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More and more people are shifting from Facebook to WhatsApp for news: Survey

More and more people are shifting from Facebook to WhatsApp for news: Survey

The usage of Facebook to consume news has gone down significantly in the United States. People are now turning to messaging apps like WhatsApp to comment, share news or discuss events.

The usage of Facebook to consume news has gone down significantly in the United States. People are now turning to messaging apps like WhatsApp to comment, share news or discuss events. Reuters Institute conducted a survey of 74,000 people in 37 markets and has found the world's largest social network Facebook usage drop down 9 percentage points from 2017 in the United States and down 20 points for young users.

Research associate at the Retuers Institute for the study of Journalism said in the Digital News Report that the use of social media has declined in a number of key markets after years of continuous growth. He also said that a continuous rise has been seen in the messaging apps usage as more and more people look for more private spaces to communicate.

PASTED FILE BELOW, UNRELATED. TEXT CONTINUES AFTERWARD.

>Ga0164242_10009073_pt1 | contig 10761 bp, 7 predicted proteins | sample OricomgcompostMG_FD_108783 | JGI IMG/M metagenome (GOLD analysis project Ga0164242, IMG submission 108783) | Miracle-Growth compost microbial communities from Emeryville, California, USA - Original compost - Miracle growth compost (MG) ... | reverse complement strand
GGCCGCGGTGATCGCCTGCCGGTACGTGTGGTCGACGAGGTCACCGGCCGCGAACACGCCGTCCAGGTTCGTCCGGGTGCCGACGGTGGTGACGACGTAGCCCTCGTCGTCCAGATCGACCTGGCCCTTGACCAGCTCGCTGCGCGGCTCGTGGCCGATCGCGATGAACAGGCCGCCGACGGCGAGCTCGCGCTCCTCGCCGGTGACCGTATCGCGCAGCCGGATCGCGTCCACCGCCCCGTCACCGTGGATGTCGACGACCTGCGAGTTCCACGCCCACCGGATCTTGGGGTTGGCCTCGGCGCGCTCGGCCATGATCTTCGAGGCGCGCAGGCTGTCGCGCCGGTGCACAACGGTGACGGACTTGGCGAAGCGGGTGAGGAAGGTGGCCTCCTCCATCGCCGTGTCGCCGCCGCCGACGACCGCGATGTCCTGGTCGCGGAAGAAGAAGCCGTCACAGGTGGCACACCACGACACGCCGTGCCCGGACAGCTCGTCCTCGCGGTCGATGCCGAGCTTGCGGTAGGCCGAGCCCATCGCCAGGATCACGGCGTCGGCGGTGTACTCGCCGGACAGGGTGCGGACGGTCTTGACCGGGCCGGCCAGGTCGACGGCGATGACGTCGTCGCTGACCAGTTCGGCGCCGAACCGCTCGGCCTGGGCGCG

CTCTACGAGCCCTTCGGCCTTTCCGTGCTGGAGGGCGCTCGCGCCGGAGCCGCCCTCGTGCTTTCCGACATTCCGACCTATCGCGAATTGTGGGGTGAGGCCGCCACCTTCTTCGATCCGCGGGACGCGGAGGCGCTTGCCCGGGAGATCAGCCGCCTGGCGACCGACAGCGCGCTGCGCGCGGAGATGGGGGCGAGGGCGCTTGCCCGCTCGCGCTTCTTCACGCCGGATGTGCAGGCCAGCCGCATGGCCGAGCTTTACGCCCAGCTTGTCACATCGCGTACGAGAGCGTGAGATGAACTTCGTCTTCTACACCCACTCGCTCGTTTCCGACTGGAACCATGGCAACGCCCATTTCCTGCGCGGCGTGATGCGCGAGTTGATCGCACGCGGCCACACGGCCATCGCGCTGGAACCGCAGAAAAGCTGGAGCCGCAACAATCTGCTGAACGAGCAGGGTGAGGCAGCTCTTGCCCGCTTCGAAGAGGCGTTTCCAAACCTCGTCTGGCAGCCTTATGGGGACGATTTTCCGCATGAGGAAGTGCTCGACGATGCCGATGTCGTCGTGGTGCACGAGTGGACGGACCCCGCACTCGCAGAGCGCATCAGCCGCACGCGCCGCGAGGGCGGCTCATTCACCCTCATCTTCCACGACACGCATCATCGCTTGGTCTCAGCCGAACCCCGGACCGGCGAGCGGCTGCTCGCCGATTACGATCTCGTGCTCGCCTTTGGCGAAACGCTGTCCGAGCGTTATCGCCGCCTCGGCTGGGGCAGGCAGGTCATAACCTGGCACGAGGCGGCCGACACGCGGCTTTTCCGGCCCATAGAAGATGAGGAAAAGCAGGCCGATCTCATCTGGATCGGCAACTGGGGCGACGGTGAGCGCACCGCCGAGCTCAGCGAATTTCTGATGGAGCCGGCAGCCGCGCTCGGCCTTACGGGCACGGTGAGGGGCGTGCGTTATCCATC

One of the reasons for the apparent decline in Facebook usage is privacy concerns and the nature of debates and arguments that happen on the social networking platform. Abuses, vilifications and offensive language and harsh comments all add to people's declining interest in Facebook.

The study found the average usage of WhatsApp double in four years. It has gone up to 16 percent as more discussions take place on WhatsApp. WhatsApp discussions are more likely to get about 24 per cent of respondents take part in a private discussion about news. Also 16 percent are likely to take part in a group created specifically to discuss a news topic.

Many people have cited that they feel comfortable talking on WhatsApp about any news topic as it is more private and allows them to be themselves. However, on Facebook, which is a public platform, people feel apprehensive to indulge in discussions.

Moreover, WhatsApp has a significant advantage over Facebook when it comes to conversation. WhatsApp has end-to-end encryption and does not show user ads. It keeps conversations private and safe. Antonis Kalogeropoulos, Research Fellow, Reuters Institute wrote, "Privacy is an important issue for users, and this partly explains the growth in use of messaging apps, as opposed to more open social networks."

The concern over fake news also adds to Facebook's woes. The research found 54 percent of the people who polled say they were worried about fake news in countries like US, Brazil and Spain. Out of the people who were surveyed, only 23 per cent trusted news that they found on social media such as Facebook while 34 per cent said they rather looked at news through search.

The Reuters Institute for the Study of Journalism is a research centre at the University of Oxford. The institute tracks media trends and is funded by the Thomas Reuters Foundation.